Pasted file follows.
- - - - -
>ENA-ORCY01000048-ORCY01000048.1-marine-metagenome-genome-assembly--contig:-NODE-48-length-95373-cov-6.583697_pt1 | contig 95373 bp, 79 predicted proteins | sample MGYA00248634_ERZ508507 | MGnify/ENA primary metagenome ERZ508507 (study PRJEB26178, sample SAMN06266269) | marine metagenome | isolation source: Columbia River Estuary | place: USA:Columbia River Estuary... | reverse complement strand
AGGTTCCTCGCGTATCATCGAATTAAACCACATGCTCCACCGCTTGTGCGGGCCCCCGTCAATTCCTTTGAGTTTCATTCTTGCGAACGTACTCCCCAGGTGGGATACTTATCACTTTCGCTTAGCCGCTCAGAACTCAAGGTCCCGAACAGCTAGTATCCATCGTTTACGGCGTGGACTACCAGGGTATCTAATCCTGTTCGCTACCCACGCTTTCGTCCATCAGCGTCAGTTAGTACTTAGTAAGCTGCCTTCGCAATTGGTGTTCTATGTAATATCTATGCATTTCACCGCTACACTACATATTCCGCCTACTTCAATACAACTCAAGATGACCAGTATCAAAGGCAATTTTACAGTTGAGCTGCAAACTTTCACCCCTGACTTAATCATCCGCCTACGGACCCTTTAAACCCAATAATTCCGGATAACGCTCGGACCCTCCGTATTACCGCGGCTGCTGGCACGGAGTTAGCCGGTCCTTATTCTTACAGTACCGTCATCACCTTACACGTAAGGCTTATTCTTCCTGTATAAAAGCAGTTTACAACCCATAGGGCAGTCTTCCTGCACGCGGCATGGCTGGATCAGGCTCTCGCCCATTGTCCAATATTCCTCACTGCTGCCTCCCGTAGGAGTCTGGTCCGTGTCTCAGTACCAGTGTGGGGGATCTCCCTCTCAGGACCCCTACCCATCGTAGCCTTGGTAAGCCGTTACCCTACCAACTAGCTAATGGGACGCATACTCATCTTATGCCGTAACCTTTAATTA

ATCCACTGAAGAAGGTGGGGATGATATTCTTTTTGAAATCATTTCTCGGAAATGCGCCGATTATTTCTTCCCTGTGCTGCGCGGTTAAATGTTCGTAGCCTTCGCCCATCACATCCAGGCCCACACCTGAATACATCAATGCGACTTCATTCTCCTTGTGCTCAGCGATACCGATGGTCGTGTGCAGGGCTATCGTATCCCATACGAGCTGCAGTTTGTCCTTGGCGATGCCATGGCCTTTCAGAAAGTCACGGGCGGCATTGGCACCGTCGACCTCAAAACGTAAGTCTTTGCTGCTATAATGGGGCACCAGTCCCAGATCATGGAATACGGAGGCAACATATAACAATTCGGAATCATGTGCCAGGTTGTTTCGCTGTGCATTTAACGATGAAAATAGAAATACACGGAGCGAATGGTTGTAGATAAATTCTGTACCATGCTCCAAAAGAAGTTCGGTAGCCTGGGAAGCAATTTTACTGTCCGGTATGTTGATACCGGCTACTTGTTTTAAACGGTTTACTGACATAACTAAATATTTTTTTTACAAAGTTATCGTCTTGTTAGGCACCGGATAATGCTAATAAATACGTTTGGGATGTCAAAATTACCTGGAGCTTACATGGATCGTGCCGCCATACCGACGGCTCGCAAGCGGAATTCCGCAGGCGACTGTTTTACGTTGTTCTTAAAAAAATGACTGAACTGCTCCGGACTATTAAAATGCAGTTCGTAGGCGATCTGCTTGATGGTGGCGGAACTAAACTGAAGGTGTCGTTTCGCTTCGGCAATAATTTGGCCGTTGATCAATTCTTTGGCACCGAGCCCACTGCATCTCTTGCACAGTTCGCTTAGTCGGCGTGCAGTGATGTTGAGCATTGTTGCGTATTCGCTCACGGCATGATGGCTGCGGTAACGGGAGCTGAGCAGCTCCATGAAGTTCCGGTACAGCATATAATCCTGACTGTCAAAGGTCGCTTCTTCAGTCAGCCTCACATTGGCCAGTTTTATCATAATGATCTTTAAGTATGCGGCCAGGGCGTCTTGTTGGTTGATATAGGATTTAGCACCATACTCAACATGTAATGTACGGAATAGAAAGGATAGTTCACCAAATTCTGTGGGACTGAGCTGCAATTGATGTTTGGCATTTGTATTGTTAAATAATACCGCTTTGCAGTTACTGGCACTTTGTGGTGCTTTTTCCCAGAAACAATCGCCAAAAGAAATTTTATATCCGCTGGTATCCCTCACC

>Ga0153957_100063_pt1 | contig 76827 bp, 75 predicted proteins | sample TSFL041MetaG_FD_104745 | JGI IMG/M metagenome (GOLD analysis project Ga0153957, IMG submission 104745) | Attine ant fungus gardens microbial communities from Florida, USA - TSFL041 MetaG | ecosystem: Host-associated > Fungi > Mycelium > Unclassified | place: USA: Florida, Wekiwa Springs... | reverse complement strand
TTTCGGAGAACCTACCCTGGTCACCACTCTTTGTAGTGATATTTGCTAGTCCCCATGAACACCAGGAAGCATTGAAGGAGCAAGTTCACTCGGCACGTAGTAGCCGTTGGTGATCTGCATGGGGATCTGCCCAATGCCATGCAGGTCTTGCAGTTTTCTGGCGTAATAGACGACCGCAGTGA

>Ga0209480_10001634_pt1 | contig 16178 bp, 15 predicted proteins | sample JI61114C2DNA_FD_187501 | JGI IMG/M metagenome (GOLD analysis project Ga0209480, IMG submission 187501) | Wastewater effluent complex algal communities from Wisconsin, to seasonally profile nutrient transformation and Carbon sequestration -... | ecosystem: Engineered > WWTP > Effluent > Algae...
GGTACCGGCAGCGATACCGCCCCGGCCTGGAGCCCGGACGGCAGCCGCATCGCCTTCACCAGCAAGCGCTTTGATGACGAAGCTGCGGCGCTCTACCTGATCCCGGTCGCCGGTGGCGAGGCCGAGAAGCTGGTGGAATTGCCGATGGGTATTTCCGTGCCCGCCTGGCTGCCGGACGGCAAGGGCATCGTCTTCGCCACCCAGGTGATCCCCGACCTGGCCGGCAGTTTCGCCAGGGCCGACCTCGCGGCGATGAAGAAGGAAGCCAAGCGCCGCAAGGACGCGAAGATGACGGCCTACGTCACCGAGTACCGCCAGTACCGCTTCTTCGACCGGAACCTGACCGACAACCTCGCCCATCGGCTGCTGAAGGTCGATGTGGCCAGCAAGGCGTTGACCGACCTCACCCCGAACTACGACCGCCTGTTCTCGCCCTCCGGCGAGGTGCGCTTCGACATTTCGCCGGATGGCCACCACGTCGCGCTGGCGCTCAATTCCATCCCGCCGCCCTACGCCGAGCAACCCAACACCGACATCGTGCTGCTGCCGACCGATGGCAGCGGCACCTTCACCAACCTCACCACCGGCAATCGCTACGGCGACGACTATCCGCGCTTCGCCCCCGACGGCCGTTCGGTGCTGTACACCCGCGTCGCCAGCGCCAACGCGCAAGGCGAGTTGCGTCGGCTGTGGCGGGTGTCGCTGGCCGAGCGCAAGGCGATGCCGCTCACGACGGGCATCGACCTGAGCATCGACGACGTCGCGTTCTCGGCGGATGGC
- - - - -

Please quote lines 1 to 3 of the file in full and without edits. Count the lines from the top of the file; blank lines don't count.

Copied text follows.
>ENA-ORCY01000048-ORCY01000048.1-marine-metagenome-genome-assembly--contig:-NODE-48-length-95373-cov-6.583697_pt1 | contig 95373 bp, 79 predicted proteins | sample MGYA00248634_ERZ508507 | MGnify/ENA primary metagenome ERZ508507 (study PRJEB26178, sample SAMN06266269) | marine metagenome | isolation source: Columbia River Estuary | place: USA:Columbia River Estuary... | reverse complement strand
AGGTTCCTCGCGTATCATCGAATTAAACCACATGCTCCACCGCTTGTGCGGGCCCCCGTCAATTCCTTTGAGTTTCATTCTTGCGAACGTACTCCCCAGGTGGGATACTTATCACTTTCGCTTAGCCGCTCAGAACTCAAGGTCCCGAACAGCTAGTATCCATCGTTTACGGCGTGGACTACCAGGGTATCTAATCCTGTTCGCTACCCACGCTTTCGTCCATCAGCGTCAGTTAGTACTTAGTAAGCTGCCTTCGCAATTGGTGTTCTATGTAATATCTATGCATTTCACCGCTACACTACATATTCCGCCTACTTCAATACAACTCAAGATGACCAGTATCAAAGGCAATTTTACAGTTGAGCTGCAAACTTTCACCCCTGACTTAATCATCCGCCTACGGACCCTTTAAACCCAATAATTCCGGATAACGCTCGGACCCTCCGTATTACCGCGGCTGCTGGCACGGAGTTAGCCGGTCCTTATTCTTACAGTACCGTCATCACCTTACACGTAAGGCTTATTCTTCCTGTATAAAAGCAGTTTACAACCCATAGGGCAGTCTTCCTGCACGCGGCATGGCTGGATCAGGCTCTCGCCCATTGTCCAATATTCCTCACTGCTGCCTCCCGTAGGAGTCTGGTCCGTGTCTCAGTACCAGTGTGGGGGATCTCCCTCTCAGGACCCCTACCCATCGTAGCCTTGGTAAGCCGTTACCCTACCAACTAGCTAATGGGACGCATACTCATCTTATGCCGTAACCTTTAATTA

ATCCACTGAAGAAGGTGGGGATGATATTCTTTTTGAAATCATTTCTCGGAAATGCGCCGATTATTTCTTCCCTGTGCTGCGCGGTTAAATGTTCGTAGCCTTCGCCCATCACATCCAGGCCCACACCTGAATACATCAATGCGACTTCATTCTCCTTGTGCTCAGCGATACCGATGGTCGTGTGCAGGGCTATCGTATCCCATACGAGCTGCAGTTTGTCCTTGGCGATGCCATGGCCTTTCAGAAAGTCACGGGCGGCATTGGCACCGTCGACCTCAAAACGTAAGTCTTTGCTGCTATAATGGGGCACCAGTCCCAGATCATGGAATACGGAGGCAACATATAACAATTCGGAATCATGTGCCAGGTTGTTTCGCTGTGCATTTAACGATGAAAATAGAAATACACGGAGCGAATGGTTGTAGATAAATTCTGTACCATGCTCCAAAAGAAGTTCGGTAGCCTGGGAAGCAATTTTACTGTCCGGTATGTTGATACCGGCTACTTGTTTTAAACGGTTTACTGACATAACTAAATATTTTTTTTACAAAGTTATCGTCTTGTTAGGCACCGGATAATGCTAATAAATACGTTTGGGATGTCAAAATTACCTGGAGCTTACATGGATCGTGCCGCCATACCGACGGCTCGCAAGCGGAATTCCGCAGGCGACTGTTTTACGTTGTTCTTAAAAAAATGACTGAACTGCTCCGGACTATTAAAATGCAGTTCGTAGGCGATCTGCTTGATGGTGGCGGAACTAAACTGAAGGTGTCGTTTCGCTTCGGCAATAATTTGGCCGTTGATCAATTCTTTGGCACCGAGCCCACTGCATCTCTTGCACAGTTCGCTTAGTCGGCGTGCAGTGATGTTGAGCATTGTTGCGTATTCGCTCACGGCATGATGGCTGCGGTAACGGGAGCTGAGCAGCTCCATGAAGTTCCGGTACAGCATATAATCCTGACTGTCAAAGGTCGCTTCTTCAGTCAGCCTCACATTGGCCAGTTTTATCATAATGATCTTTAAGTATGCGGCCAGGGCGTCTTGTTGGTTGATATAGGATTTAGCACCATACTCAACATGTAATGTACGGAATAGAAAGGATAGTTCACCAAATTCTGTGGGACTGAGCTGCAATTGATGTTTGGCATTTGTATTGTTAAATAATACCGCTTTGCAGTTACTGGCACTTTGTGGTGCTTTTTCCCAGAAACAATCGCCAAAAGAAATTTTATATCCGCTGGTATCCCTCACC